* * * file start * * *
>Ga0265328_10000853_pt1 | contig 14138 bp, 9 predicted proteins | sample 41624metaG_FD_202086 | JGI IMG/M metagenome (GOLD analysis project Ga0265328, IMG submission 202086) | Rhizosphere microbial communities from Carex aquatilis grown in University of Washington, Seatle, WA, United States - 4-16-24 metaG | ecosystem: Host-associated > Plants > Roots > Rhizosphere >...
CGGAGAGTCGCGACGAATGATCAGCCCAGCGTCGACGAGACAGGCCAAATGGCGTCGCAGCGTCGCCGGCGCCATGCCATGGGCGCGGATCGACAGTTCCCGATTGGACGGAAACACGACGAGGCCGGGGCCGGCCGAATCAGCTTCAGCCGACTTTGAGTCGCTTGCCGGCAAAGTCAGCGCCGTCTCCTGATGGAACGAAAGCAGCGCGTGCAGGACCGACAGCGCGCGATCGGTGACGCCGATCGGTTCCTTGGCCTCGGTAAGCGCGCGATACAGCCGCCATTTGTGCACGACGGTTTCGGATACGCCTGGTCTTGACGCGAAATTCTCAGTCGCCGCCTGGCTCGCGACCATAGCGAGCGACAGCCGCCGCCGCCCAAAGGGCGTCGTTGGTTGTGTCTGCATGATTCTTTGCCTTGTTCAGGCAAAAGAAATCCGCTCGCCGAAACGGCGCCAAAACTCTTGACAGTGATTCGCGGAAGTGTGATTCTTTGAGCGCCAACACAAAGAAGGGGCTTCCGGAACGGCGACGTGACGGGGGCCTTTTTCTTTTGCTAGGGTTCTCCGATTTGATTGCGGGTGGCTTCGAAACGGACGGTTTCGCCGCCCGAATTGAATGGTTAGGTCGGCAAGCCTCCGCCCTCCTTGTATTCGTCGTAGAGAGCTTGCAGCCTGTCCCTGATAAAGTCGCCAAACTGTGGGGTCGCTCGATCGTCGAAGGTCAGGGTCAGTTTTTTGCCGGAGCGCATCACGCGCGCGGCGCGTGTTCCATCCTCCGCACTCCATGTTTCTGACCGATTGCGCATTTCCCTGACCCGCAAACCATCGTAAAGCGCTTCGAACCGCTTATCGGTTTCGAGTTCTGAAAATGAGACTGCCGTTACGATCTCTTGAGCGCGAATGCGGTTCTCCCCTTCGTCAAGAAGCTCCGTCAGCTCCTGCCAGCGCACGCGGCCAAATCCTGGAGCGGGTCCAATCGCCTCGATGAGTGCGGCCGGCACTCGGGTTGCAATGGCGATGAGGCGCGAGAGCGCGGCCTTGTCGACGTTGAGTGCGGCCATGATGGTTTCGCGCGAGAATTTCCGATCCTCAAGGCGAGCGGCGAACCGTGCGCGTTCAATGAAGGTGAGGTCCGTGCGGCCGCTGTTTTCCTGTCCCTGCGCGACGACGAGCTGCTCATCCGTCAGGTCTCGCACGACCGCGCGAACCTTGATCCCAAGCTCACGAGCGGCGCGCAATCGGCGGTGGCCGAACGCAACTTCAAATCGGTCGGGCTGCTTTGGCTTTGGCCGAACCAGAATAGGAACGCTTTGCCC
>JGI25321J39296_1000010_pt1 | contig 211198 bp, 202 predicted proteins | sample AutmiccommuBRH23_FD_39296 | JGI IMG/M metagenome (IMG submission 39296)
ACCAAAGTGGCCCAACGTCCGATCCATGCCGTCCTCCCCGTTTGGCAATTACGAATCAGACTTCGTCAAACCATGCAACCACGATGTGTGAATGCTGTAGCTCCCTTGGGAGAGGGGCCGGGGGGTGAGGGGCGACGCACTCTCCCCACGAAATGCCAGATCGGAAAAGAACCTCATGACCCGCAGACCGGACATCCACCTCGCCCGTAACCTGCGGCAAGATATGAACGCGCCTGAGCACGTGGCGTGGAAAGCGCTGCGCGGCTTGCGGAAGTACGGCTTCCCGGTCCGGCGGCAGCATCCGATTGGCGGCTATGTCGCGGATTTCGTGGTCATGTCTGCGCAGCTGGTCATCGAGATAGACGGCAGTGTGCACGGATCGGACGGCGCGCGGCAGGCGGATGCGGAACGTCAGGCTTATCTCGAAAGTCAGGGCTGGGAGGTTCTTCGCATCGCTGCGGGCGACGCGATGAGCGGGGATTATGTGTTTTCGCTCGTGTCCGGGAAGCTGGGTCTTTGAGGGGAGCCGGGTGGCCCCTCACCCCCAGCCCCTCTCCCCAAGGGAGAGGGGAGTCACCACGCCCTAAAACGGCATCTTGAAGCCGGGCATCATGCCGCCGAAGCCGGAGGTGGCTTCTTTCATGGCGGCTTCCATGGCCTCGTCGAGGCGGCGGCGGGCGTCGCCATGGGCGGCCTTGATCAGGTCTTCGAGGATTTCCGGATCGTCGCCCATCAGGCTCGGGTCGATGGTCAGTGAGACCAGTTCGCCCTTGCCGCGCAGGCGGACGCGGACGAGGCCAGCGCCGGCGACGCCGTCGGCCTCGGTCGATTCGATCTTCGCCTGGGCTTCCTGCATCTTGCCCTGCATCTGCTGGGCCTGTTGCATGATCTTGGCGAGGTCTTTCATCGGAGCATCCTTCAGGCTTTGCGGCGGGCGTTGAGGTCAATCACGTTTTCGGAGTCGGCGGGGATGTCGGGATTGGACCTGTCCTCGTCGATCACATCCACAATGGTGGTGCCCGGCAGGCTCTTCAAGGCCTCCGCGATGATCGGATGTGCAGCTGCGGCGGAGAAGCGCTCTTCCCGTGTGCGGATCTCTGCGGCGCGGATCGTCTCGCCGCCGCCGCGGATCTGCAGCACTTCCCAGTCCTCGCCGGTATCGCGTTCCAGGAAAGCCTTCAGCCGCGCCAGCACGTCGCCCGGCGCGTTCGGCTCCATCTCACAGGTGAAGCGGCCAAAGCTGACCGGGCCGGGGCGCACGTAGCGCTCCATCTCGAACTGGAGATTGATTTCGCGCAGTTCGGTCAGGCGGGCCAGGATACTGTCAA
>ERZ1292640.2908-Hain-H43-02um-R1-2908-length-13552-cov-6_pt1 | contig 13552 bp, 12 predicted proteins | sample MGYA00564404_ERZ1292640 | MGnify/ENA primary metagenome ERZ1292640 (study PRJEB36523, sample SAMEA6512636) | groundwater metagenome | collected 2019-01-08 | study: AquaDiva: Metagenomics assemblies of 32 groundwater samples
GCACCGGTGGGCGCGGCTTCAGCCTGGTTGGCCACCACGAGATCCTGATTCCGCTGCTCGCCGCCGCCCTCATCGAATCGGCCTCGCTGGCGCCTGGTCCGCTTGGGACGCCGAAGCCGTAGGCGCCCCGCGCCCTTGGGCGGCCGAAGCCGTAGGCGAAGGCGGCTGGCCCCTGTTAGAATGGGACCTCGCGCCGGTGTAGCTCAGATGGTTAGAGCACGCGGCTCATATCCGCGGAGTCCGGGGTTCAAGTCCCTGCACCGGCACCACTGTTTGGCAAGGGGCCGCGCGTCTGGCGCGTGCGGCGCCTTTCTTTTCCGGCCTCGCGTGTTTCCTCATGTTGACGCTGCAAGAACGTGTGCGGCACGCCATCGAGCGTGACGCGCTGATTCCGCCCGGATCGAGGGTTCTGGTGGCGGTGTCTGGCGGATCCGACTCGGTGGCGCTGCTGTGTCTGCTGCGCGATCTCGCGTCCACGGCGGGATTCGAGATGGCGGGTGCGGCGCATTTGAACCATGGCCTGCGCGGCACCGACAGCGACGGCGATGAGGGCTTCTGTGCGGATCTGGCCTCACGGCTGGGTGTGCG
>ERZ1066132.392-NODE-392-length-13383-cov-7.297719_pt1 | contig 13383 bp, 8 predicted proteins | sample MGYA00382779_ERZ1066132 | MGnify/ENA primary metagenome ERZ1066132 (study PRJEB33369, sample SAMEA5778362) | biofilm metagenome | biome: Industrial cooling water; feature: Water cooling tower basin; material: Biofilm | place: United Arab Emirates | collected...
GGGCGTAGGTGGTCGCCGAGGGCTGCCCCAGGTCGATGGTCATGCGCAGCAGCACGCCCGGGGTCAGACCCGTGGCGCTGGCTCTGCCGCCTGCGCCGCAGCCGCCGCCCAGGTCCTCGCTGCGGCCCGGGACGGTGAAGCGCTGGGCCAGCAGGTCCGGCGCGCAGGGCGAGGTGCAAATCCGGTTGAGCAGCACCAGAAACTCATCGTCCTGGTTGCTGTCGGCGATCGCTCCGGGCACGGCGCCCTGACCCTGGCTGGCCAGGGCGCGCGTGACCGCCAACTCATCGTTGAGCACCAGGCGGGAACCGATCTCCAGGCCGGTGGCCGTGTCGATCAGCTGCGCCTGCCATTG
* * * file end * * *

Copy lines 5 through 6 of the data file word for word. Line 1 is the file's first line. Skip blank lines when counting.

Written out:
>ERZ1292640.2908-Hain-H43-02um-R1-2908-length-13552-cov-6_pt1 | contig 13552 bp, 12 predicted proteins | sample MGYA00564404_ERZ1292640 | MGnify/ENA primary metagenome ERZ1292640 (study PRJEB36523, sample SAMEA6512636) | groundwater metagenome | collected 2019-01-08 | study: AquaDiva: Metagenomics assemblies of 32 groundwater samples
GCACCGGTGGGCGCGGCTTCAGCCTGGTTGGCCACCACGAGATCCTGATTCCGCTGCTCGCCGCCGCCCTCATCGAATCGGCCTCGCTGGCGCCTGGTCCGCTTGGGACGCCGAAGCCGTAGGCGCCCCGCGCCCTTGGGCGGCCGAAGCCGTAGGCGAAGGCGGCTGGCCCCTGTTAGAATGGGACCTCGCGCCGGTGTAGCTCAGATGGTTAGAGCACGCGGCTCATATCCGCGGAGTCCGGGGTTCAAGTCCCTGCACCGGCACCACTGTTTGGCAAGGGGCCGCGCGTCTGGCGCGTGCGGCGCCTTTCTTTTCCGGCCTCGCGTGTTTCCTCATGTTGACGCTGCAAGAACGTGTGCGGCACGCCATCGAGCGTGACGCGCTGATTCCGCCCGGATCGAGGGTTCTGGTGGCGGTGTCTGGCGGATCCGACTCGGTGGCGCTGCTGTGTCTGCTGCGCGATCTCGCGTCCACGGCGGGATTCGAGATGGCGGGTGCGGCGCATTTGAACCATGGCCTGCGCGGCACCGACAGCGACGGCGATGAGGGCTTCTGTGCGGATCTGGCCTCACGGCTGGGTGTGCG